89-71, 1 game up, magic number is 2.
Alright everybody, get your game faces on. The playoffs start today. We can’t sit around and wait for the Royals to lose the division. We have to take control ourselves.
The task won’t be easy. Even if the opposing team is 22 games under .500.
Here is the Tigers’ record and runs allowed per game against all MLB playoff qualifiers:
Baltimore – 5-1, 3.33
Kansas City – 13-6. 3.47
Los Angeles A – 3-4, 3.71
Oakland – 5-2, 4.14
Pittsburgh – 2-2, 5.25
Los Angeles D – 3-1, 3.75
San Francisco – 1-2, 4.67
(didn’t play Doug Fister’s Nationals, or the Cardinals this year)
Overall that’s 32-18 with 3.82 RAA per game. And we’re scoring 4.86 runs per game. More than a run per game against playoff teams? That is awesome! (Seriously, I’ve never felt better about the playoffs than I do right now).
But for whatever reason, the 2014 Twins play the Tigers like no one else. Here are the same numbers against the Twins:
Minnesota – 8-9, 6.29 runs allowed per game, 5.65 runs scored.
Look, baseball is a funny game. It’s a long season, and inexplicable trends can emerge, especially against division foes. For some reason, the 2014 Twins have the Tigers’ number, and remain a formidable obstacle in the way of a 4th straight division title.
Kyle Lobstein continues his march towards a full-time starter with his 6th career start tonight. None has been bigger than tonight. Every indication is that he’ll be up to the task, as over his first five he’s 1-1 with a 3.38 ERA and 1.10 WHIP. In 23 2/3 innings at home this year, Lobstein has a .221 BAA, .624 OPS against, and a 1.01 WHIP. He hasn’t yet faced the Twins as a starter, though he has held Twins hitters to a .200 BA and .720 OPS in 25 plate appearances this year.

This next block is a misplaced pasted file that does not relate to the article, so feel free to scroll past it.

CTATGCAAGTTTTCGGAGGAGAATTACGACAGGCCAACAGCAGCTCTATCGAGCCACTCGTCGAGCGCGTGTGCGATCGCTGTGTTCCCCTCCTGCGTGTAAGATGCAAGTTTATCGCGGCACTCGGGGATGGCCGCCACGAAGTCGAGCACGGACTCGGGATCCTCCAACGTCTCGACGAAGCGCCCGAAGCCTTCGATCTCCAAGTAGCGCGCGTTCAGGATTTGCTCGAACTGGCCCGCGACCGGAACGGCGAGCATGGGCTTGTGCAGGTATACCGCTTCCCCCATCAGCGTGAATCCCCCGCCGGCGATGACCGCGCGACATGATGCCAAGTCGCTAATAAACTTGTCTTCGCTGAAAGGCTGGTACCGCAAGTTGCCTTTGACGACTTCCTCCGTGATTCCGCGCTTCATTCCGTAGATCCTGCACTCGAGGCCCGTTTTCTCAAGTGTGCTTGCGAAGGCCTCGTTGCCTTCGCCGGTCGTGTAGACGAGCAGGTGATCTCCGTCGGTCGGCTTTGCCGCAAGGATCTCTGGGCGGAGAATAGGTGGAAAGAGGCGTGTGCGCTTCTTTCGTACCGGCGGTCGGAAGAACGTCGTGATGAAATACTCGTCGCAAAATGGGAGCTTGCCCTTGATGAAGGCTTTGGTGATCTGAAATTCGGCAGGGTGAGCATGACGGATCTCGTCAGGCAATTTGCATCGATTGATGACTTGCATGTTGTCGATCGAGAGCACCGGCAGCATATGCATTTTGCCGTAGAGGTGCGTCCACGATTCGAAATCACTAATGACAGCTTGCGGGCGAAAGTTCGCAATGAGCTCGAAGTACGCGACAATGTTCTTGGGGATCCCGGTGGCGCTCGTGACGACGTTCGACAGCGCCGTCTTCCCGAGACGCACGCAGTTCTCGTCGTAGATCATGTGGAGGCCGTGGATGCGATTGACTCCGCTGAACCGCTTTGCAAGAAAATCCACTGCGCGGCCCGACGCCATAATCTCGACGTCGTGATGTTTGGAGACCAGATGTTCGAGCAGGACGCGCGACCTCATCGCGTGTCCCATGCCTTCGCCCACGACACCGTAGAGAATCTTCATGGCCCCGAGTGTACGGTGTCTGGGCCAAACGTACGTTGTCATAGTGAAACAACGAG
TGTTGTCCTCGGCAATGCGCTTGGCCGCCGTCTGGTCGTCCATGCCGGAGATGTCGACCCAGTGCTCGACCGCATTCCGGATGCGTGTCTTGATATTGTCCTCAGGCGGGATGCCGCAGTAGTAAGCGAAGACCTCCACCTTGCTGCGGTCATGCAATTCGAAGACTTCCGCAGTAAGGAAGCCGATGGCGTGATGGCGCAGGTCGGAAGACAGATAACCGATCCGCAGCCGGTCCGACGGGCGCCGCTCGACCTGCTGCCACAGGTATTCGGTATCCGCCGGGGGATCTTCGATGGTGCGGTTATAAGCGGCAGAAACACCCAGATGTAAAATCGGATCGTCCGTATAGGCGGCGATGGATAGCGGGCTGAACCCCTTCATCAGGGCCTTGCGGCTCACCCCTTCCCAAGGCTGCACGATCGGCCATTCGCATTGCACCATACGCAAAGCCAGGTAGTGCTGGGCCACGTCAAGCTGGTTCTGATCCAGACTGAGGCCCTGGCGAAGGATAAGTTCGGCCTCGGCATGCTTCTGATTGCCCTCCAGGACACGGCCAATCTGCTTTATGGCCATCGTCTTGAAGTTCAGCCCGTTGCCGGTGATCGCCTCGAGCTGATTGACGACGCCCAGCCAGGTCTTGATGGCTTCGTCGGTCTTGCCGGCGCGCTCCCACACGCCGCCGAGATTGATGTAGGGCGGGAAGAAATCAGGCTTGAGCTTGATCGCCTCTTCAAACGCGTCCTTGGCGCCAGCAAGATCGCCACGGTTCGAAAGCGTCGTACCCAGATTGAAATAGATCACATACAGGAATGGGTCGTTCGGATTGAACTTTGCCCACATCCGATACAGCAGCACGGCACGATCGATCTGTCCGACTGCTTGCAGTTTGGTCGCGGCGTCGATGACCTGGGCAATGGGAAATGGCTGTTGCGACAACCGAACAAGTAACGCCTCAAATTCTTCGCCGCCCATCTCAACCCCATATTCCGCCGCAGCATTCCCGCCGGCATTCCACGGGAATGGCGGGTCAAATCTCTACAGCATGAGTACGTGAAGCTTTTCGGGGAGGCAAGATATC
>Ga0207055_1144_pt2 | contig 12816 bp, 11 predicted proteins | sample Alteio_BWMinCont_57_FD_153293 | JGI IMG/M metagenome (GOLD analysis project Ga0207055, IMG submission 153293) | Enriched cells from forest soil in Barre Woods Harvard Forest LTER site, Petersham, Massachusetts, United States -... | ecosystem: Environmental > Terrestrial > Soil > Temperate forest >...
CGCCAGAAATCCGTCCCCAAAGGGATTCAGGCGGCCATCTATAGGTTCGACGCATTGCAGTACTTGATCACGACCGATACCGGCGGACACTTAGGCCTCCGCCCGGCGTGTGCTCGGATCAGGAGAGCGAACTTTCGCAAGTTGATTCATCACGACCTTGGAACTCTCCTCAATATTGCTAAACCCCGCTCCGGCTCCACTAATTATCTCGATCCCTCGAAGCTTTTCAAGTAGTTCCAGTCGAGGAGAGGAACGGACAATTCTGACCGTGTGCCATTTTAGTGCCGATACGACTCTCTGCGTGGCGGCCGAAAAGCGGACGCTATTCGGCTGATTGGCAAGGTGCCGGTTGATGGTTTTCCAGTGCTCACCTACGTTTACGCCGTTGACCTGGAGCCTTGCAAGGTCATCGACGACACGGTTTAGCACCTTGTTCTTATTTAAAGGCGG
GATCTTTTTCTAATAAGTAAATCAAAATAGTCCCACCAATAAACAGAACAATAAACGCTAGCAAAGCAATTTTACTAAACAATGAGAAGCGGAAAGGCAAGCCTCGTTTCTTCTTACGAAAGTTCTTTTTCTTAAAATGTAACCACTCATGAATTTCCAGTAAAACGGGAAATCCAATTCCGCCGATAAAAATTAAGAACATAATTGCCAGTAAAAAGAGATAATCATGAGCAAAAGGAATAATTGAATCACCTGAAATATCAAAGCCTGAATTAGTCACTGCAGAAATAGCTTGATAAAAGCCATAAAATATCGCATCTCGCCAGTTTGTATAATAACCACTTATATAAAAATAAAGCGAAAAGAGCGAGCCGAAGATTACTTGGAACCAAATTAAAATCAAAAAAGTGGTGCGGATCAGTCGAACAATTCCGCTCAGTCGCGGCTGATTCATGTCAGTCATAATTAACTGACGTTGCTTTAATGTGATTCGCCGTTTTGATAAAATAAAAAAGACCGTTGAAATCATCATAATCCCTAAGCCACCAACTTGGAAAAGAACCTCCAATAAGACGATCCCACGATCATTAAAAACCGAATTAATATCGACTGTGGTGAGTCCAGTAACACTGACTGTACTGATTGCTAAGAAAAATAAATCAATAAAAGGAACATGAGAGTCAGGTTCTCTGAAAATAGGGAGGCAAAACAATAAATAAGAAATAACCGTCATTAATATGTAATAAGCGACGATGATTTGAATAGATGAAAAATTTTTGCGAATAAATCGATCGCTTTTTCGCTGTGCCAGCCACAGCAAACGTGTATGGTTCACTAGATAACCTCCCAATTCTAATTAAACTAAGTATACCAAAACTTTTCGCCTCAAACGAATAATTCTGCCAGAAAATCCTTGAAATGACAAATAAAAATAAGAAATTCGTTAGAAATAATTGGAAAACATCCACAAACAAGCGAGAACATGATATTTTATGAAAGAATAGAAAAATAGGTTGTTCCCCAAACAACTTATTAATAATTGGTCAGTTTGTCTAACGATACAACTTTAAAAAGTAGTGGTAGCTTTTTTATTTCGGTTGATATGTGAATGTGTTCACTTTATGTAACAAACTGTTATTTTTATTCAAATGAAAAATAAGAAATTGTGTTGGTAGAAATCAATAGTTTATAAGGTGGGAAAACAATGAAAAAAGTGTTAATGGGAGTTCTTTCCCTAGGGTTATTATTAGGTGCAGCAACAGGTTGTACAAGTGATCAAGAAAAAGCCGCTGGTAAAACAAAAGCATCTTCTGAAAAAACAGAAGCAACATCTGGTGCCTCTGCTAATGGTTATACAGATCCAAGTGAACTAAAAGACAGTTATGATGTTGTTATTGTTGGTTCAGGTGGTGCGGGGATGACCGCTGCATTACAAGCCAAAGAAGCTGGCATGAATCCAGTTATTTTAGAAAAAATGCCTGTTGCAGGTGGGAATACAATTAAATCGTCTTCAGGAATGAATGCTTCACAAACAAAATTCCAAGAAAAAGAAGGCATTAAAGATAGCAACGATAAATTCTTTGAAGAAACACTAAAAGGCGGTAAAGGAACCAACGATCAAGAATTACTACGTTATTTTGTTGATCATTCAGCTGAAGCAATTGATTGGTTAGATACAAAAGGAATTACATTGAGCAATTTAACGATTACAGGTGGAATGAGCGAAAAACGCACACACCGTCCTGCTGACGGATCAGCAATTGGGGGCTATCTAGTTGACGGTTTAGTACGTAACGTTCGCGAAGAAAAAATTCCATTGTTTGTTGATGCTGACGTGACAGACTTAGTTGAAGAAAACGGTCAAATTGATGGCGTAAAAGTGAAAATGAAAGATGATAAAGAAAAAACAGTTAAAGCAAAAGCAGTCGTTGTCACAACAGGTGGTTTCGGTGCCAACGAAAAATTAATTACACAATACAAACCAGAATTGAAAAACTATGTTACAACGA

The Twins counter with Ricky Nolasco, who silenced the Tigers two weeks ago with an 8 inning, 5 hit, 0 run gem. Back in June the Tigers hit Nolasco a bit better, chasing him with 9 hits and 3 runs after 5 1/3. For the season, Nolasco has been very hittable – posting a 5.47 ERA and 1.53 ERA. Righties drill him to the tune of .303/.330/.498/.829 and Lefties crush him, posting a slashline of .335/.386/.524/.910. Nolasco is much more comfortable at home (4.46 ERA, 1.32 WHIP) than away (6.54, 1.75), and the September 16 home start against the Tigers was one of only two starts this year where Nolasco did not allow a run.
The division is right there in front of us. Let’s go get it.
Baseball Reference Game Preview here.
My pre-game player pick for the subsequent game is Ian Kinsler. Talk to you boys tonight.
1. Ian Kinsler, 2B (5-9, 3 doubles)
2. Torii Hunter, RF
3. Miguel Cabrera, 1B
4. Victor Martinez, DH (4-6, 1 double)
5. J.D. Martinez, LF (3-9)
6. Nick Castellanos, 3B (1-3, double)
7. Alex Avila, C
8. Andrew Romine, SS
9. Rajai Davis, CF